After being stalked by them for a little while, you’ll get the opportunity to take them out with an Omega Blaster, which is a cool little over the shoulder sequence that is a still a bit of a challenge to pull off, but satisfying nonetheless. My biggest problem with the E.M.M.I is that once you’ve seen and conquered the first one, the rest of them are fairly similar in nature. They provide a great little stop point in exploration, but for a game that’s founded on expanding your arsenal and an ever-changing world. It does get to be a little bit repetitive.
Outside of the E.M.M.I, the enemy design is second to none. There’s a great amount of variety in each area, and I always felt kept on my toes in terms of having to stay on top of which enemy would shoot at me from different angles and which would simply explode in my face. You will die quite frequently if not from the E.M.M.I but also the aforementioned threats, but the game isn’t too brutal with its save and checkpoint systems.
Whilst the boss battles were insanely frustrating difficulty-wise, they were definitely the highlight of the game for me. The boss battles have always felt like the pinnacle of Metroid and with the power of the Switch, it feels like a lot of the grandness that these battles deserves have been delivered upon.
Between running from the E.M.M.I, collecting new items to unlock new areas, and taking out bosses, you’ll be doing a lot of typical Metroid platforming, and that is where the game annoyed me more than a couple of times. Whilst the game has some brilliant level design, there were quite a few occasions where I found myself stuck simply because I didn’t shoot absolutely every block visible in the screen to find my way through a path. I get that it’s a Metroid staple but it felt a bit antiquated, and like it undid some brilliant game design throughout. I came very close to giving up, thinking the game had either glitched out or there was no way forward, before revisiting an area for the 5th time and finding that I just had to shoot my way through a singular block.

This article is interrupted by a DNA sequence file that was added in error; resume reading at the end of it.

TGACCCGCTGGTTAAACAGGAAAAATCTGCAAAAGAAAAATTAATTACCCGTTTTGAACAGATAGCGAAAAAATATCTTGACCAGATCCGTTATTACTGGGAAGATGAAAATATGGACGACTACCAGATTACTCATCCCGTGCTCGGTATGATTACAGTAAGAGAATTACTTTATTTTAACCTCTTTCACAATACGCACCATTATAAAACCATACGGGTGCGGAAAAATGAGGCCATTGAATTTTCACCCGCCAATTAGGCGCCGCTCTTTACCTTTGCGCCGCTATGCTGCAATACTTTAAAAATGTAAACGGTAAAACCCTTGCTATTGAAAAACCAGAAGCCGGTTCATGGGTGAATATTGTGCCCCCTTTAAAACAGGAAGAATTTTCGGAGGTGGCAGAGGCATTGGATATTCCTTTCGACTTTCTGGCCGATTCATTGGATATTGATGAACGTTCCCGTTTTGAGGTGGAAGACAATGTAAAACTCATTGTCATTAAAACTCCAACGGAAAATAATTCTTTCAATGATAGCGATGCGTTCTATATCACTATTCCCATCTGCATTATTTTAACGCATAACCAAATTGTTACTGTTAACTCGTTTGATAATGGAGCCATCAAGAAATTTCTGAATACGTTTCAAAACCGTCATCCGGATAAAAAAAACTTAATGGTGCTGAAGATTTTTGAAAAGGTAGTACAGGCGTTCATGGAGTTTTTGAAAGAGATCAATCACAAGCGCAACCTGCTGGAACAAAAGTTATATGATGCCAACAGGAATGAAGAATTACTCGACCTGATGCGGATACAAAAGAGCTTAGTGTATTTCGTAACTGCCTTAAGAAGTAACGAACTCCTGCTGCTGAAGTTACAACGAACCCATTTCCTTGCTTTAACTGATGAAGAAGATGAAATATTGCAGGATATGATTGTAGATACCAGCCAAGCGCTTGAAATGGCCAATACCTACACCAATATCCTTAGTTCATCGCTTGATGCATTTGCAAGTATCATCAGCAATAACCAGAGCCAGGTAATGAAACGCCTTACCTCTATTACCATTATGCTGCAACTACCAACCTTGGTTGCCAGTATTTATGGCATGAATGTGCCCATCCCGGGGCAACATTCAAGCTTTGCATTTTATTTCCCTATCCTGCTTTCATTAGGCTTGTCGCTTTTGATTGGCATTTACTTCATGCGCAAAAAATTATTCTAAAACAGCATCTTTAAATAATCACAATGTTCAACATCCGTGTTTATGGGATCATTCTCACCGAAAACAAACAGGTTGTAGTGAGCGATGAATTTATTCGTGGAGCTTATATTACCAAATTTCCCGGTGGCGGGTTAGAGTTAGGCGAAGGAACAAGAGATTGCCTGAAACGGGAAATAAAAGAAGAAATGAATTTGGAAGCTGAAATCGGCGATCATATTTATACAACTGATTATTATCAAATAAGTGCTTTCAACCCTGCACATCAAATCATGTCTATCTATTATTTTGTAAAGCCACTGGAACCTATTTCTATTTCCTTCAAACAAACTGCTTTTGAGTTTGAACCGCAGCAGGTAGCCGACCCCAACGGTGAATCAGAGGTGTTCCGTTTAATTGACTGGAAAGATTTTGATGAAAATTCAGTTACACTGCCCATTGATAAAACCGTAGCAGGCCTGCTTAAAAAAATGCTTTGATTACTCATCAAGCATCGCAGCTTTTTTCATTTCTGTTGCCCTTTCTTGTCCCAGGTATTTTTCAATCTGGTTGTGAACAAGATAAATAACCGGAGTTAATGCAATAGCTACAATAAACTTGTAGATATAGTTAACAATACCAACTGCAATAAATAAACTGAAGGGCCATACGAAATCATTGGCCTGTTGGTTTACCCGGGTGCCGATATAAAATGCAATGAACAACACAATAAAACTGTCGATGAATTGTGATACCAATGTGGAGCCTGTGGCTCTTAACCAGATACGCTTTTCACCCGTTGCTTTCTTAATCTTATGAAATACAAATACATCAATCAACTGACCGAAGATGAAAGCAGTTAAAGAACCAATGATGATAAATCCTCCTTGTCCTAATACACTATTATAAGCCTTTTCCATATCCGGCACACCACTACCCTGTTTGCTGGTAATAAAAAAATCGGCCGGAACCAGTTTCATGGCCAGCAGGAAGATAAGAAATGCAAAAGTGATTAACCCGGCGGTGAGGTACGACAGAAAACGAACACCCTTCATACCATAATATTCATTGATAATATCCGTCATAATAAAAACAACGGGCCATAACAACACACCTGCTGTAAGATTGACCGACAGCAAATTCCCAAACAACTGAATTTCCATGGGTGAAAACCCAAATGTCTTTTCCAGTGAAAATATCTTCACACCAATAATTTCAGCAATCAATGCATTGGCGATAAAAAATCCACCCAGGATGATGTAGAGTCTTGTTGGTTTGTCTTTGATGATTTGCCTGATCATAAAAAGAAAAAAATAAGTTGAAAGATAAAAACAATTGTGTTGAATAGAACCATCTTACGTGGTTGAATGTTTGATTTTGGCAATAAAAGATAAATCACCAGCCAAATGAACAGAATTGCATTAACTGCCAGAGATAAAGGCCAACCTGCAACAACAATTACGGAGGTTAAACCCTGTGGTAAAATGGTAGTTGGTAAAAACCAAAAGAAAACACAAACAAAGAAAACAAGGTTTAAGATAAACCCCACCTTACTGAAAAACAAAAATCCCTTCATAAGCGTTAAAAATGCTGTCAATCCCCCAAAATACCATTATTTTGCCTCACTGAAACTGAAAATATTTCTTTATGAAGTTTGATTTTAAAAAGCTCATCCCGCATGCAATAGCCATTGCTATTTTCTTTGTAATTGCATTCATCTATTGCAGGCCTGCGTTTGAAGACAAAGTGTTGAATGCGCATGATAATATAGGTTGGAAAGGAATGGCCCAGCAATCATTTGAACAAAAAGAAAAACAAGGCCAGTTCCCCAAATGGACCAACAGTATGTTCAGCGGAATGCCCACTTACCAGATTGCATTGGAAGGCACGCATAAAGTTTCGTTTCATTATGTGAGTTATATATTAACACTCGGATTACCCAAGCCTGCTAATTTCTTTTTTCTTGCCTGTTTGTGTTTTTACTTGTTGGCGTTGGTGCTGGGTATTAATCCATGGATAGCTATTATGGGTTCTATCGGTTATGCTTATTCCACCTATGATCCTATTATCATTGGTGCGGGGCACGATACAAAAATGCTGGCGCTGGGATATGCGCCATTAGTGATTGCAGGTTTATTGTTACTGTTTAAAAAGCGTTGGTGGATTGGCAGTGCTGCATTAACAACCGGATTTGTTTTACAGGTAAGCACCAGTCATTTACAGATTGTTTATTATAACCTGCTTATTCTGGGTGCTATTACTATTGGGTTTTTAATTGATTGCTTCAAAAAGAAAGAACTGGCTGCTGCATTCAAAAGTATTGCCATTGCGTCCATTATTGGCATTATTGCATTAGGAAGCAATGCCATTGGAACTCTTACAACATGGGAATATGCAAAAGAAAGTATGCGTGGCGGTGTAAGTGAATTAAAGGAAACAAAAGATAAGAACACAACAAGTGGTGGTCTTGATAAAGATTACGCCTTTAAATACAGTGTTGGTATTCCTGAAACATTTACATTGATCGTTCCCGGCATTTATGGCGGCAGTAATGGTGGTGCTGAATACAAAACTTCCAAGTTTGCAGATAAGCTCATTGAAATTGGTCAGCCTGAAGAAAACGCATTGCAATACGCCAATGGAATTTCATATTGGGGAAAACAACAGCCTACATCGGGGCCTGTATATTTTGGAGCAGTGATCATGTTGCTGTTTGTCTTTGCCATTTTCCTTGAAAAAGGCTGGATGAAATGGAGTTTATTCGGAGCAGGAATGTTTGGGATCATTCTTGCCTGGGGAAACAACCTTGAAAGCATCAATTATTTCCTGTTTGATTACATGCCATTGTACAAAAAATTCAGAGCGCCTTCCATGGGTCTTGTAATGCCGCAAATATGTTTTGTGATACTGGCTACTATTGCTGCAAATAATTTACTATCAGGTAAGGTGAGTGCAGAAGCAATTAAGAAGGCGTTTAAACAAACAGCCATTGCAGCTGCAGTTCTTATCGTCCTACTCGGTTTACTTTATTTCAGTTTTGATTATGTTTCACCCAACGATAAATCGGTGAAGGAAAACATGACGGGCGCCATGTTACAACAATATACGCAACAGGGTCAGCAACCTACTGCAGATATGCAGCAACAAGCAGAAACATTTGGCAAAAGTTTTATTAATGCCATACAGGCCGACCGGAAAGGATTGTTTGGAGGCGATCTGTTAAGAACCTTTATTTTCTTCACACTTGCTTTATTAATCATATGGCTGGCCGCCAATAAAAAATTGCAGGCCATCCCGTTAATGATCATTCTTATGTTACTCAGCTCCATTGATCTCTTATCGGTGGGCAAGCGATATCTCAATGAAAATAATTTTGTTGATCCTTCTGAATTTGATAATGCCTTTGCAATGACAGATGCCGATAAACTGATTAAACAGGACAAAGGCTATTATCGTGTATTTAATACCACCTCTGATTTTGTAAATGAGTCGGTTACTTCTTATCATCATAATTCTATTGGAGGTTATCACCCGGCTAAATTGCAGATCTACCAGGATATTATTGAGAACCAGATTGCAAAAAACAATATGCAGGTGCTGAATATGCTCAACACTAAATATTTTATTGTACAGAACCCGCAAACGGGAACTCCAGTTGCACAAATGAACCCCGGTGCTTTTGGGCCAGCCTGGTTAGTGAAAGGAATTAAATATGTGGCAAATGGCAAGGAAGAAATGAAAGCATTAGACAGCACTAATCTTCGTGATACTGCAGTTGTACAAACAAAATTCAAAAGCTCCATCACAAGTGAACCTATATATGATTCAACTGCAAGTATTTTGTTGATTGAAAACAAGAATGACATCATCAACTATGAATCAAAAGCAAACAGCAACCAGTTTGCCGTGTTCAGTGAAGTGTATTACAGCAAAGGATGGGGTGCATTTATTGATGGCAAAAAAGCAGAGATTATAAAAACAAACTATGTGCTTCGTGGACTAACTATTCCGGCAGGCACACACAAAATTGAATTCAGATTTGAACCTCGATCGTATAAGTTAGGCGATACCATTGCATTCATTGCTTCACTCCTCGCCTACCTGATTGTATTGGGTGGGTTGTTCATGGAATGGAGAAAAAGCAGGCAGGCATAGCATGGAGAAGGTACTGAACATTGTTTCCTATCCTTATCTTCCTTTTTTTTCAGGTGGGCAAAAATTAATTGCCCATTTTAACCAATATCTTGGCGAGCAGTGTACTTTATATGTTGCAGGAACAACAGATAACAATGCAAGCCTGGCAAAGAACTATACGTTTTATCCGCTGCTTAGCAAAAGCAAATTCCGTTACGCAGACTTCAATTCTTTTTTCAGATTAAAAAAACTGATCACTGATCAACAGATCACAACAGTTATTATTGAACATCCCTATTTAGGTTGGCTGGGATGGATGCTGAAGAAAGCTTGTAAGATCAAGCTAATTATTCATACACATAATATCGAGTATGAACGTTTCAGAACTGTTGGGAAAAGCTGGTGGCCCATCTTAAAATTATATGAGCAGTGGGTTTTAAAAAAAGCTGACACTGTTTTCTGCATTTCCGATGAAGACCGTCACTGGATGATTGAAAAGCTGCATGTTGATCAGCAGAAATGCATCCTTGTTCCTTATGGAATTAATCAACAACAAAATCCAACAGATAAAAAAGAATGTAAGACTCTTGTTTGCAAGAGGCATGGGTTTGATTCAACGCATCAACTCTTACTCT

It’d be amiss to not talk about the Nintendo Switch OLED, with Metroid Dread being the first game that I played through on the console. The game and console obviously go hand-in-hand with the inky blanks that so often fill a lot of the screen really coming to life on the OLED. The designers have been really clever in taking advantage of this too, with parts of the world that take place in the dark and such.
I had a really great time with Metroid Dread, but it did feel like something was missing, and I can’t quite put my finger on it. I don’t know if it’s the fact that we’ve seen so many Metroidvania games that do just as good of a job if not better in recent years, or it’s just purely the fact that we’ve seen games like Breath of the Wild and Super Mario Odyssey take classic Nintendo franchises to the next level. I’m glad this game exists for the purists, but it’s pretty clear that that was Nintendo’s primary objective with this game. I’ll be really interested to see where the Metroid series goes next.
Metroid Dread feels like a celebration of 2D Metroid. It manages to stay true to the original games, whilst also introducing some new elements that keeps things feeling fresh. The game is held back by some questionable level design, the E.M.M.I feeling repetitive and a definite knowledge barrier for series newcomers.